The Ultimate Guide to Airline Benefits for Military Families

The Ultimate Guide to Airline Benefits for Military Families

Over the last eight years, my family and I have been the beneficiary of some incredibly generous military benefits given by U.S.-flagged air carriers. While these typically take the form of free baggage, there are other benefits the smart military family should try and utilize. Today, I’ll cover all the benefits given to service members from each of the major carriers in the U.S.

As far as eligibility to military benefits, each airline has different definitions of who qualifies. Airlines typically break military families into the following categories:

  • Active duty
  • Active duty returning from overseas
  • Active duty traveling on official orders
  • Active duty on leave
  • Reservists
  • Members recently discharged
  • Veterans
  • Military dependents traveling on orders
  • Military dependents traveling without the service member

Read the (often vague) fine print available for your selected airline or call the airline before travel day to avoid any eligibility surprises at the check-in counter. Always bring your military ID and have your military dependents bring their ID as well, especially if they are traveling without you. Here’s a list of military benefits and the participating airlines:

Free TSA PreCheck

A surprisingly overlooked benefit, military members and their family members with Department of Defense (DOD) IDs have free access to TSA PreCheck. Simply enter your DOD ID number from your ID card into the Known Traveler Number field on any TSA PreCheck participating airline and you’ll be able to use the expedited security line. Family members aged 12 and younger can go through the PreCheck line with a traveling adult family member who has PreCheck on their boarding pass.

Airfare Discounts

I’ve routinely called carriers over the last eight years in hopes of finding a magical military discount, but usually come up empty. While the legacy carriers United, Delta, and American have what can be referred to as military fares and a military desk, these are tied to General Services Administration (GSA) official government travel fares and rarely offer any discount.

That said, there are a few airlines and methods that can save you money on airfare as a military family:

Delta Vacations — Not a straight airfare discount, but Delta Vacations will give you between a $50-$300 discount on your vacation booked through their site depending on the total cost of your trip. Based on the spend required, the discount works out to be a modest 2-5% off.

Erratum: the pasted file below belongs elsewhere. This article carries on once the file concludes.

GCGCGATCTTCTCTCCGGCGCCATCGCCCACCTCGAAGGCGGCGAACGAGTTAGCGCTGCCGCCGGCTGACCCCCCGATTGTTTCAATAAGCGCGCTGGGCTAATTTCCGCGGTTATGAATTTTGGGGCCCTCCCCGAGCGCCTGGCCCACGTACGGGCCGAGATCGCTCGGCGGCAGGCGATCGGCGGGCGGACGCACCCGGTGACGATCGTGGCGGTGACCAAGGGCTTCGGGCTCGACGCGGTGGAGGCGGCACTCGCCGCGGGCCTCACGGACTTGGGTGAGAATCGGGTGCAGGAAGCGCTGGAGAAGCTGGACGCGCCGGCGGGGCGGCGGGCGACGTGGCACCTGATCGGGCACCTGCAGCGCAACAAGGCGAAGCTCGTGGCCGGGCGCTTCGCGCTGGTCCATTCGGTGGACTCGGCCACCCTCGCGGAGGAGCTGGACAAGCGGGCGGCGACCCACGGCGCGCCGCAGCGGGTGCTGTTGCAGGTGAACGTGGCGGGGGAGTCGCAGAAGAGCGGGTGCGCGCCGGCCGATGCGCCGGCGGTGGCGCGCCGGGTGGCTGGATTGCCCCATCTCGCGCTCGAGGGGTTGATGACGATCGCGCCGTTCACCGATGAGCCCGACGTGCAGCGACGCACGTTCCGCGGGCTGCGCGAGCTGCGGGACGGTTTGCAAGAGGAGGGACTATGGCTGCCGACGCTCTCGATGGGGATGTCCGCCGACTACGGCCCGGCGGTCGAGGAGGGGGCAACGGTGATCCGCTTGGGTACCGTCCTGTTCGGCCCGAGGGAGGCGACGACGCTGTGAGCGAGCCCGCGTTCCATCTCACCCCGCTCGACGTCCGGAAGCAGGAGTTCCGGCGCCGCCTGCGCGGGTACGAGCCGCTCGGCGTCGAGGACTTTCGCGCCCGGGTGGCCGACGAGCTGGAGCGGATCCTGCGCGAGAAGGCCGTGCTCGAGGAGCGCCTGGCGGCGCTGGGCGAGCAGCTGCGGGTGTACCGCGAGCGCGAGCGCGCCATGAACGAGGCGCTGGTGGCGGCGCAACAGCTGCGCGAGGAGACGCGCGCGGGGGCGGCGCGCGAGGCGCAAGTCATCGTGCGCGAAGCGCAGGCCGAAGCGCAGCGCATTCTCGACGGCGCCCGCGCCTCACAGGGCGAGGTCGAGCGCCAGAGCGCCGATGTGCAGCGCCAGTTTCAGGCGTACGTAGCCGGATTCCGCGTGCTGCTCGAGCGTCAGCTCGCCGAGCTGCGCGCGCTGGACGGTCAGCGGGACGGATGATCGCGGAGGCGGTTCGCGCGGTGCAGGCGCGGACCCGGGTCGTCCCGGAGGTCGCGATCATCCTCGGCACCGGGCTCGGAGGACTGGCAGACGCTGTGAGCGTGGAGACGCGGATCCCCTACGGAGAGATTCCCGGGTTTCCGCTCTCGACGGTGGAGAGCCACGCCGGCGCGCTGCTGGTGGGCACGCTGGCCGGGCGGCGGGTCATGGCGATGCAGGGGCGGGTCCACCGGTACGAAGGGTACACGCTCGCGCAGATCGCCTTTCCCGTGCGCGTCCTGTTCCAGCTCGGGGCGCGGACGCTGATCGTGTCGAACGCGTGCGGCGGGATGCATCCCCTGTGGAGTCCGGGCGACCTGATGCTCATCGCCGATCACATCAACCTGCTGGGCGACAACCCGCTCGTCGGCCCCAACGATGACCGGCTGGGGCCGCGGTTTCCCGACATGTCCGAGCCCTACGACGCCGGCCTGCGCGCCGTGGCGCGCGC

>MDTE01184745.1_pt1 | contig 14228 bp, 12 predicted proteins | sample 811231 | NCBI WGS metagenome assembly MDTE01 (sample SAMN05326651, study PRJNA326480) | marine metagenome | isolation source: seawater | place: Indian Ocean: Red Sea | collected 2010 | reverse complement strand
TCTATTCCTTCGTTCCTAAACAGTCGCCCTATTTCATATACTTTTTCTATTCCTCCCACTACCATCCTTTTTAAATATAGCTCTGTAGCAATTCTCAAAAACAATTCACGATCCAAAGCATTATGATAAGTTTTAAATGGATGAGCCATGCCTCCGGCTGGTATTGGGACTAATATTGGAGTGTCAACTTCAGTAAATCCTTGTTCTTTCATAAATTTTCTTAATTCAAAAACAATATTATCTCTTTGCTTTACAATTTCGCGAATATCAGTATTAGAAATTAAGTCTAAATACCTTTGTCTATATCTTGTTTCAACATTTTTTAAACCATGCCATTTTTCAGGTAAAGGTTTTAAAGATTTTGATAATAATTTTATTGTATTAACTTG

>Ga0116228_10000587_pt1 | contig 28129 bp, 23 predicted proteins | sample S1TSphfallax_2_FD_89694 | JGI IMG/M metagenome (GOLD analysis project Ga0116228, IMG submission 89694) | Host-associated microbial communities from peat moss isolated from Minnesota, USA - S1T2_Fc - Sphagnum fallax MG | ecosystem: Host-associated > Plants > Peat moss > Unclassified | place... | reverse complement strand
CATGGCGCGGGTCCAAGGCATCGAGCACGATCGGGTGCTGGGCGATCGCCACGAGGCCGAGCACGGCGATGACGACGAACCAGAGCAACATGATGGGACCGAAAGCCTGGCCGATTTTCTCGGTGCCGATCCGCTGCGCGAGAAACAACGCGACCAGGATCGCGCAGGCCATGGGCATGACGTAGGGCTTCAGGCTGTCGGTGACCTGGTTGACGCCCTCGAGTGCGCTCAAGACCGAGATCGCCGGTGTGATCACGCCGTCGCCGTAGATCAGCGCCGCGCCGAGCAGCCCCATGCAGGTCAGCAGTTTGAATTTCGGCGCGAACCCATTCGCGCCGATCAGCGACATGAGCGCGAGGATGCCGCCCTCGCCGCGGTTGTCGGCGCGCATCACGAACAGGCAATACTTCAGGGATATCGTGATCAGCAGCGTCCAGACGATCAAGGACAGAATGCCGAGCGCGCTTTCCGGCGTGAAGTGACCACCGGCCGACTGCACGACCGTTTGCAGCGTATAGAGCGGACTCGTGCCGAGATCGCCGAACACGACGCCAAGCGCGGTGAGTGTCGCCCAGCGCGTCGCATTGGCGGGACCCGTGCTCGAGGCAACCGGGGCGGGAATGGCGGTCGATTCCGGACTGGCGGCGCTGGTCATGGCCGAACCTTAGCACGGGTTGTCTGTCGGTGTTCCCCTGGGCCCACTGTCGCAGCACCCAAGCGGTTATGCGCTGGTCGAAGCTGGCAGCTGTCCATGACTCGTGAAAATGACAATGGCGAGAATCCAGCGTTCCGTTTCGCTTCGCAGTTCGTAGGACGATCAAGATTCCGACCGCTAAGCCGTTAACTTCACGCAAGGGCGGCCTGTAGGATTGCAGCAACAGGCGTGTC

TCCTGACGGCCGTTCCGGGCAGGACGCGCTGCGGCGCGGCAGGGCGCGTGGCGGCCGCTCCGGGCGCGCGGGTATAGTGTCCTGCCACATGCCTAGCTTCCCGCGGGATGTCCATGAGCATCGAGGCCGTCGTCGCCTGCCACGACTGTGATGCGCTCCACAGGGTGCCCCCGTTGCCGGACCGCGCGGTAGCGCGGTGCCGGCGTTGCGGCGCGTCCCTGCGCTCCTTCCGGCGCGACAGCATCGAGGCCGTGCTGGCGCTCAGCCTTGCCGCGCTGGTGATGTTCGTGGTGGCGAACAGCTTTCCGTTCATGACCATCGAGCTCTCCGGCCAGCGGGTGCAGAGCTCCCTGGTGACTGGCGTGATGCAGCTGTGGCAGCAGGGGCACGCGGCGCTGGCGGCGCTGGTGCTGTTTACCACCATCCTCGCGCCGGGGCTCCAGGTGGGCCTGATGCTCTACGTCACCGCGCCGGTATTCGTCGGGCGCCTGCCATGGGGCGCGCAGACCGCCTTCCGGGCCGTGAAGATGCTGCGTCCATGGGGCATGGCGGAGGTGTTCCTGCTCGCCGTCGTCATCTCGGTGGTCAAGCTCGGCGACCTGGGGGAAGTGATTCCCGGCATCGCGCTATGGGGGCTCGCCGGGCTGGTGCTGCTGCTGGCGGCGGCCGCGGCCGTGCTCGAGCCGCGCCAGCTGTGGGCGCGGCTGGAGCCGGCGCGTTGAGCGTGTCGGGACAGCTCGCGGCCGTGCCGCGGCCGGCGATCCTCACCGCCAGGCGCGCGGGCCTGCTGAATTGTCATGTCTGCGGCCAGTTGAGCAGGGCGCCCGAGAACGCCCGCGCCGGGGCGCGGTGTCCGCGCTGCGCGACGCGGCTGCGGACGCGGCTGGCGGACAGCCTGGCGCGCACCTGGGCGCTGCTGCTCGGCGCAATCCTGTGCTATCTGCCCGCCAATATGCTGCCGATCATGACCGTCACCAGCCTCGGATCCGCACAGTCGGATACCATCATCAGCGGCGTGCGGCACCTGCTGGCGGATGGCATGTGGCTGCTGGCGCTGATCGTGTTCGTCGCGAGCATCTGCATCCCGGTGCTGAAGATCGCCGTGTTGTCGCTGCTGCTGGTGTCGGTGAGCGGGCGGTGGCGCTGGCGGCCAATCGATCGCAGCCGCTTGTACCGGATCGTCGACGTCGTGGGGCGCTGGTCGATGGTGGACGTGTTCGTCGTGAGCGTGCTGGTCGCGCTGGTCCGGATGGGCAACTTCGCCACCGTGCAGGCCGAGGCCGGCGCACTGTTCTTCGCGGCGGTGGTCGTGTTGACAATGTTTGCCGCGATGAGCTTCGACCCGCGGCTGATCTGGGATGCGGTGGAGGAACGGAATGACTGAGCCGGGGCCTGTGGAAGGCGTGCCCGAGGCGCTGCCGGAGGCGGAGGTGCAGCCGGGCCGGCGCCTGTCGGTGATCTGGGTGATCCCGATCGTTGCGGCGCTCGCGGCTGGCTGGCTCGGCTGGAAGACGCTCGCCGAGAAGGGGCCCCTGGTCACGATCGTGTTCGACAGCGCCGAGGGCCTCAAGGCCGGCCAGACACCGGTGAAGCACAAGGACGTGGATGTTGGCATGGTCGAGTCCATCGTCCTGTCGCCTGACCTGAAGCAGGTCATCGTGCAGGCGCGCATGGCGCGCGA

JetBlue — Members of the Veterans Advantage program (open to all veterans and immediate family members) can save 5% off the prices you’ll find on JetBlue.com. JetBlue also advertises Military Leisure (MIL) Fares, but of the dozen or so times I’ve checked they have not been available or there are cheaper fares on JetBlue.com

SouthwestSouthwest is the only airline I’ve found to have specific, regularly accessible, significant military fares. My family recently flew Baltimore-Phoenix round trip with Southwest and the military fare saved us $302. Military fares can only be found and booked over the phone, are not available on all flights, may not be cheaper than Wanna Get Away fares, and you must show your military ID at a check-in counter to get a boarding pass. Even better with Southwest, your dependents can fly on military fares even if you are not traveling with them.

United — As with JetBlue, Veterans Advantage members can save 5% off publicly available airfares found on United.com.

Baggage Allowances

Alaska Airlines – Active duty and military dependents (dependents must be on travel orders) receive five free checked bags, each weighing up to 70 pounds and less than 63 linear inches.

American Airlines — Dependents with ID traveling on orders and active U.S. military on official or personal travel receive up to three checked bags for free.

DeltaIf you are: 1) active duty U.S. military personnel on orders to or from duty stations and dependents traveling with them; or 2) active U.S. military dependents traveling on relocation orders, you may check the following at no charge:

  • Up to four bags in Main Cabin on Delta and in all cabins on Delta Connection flights.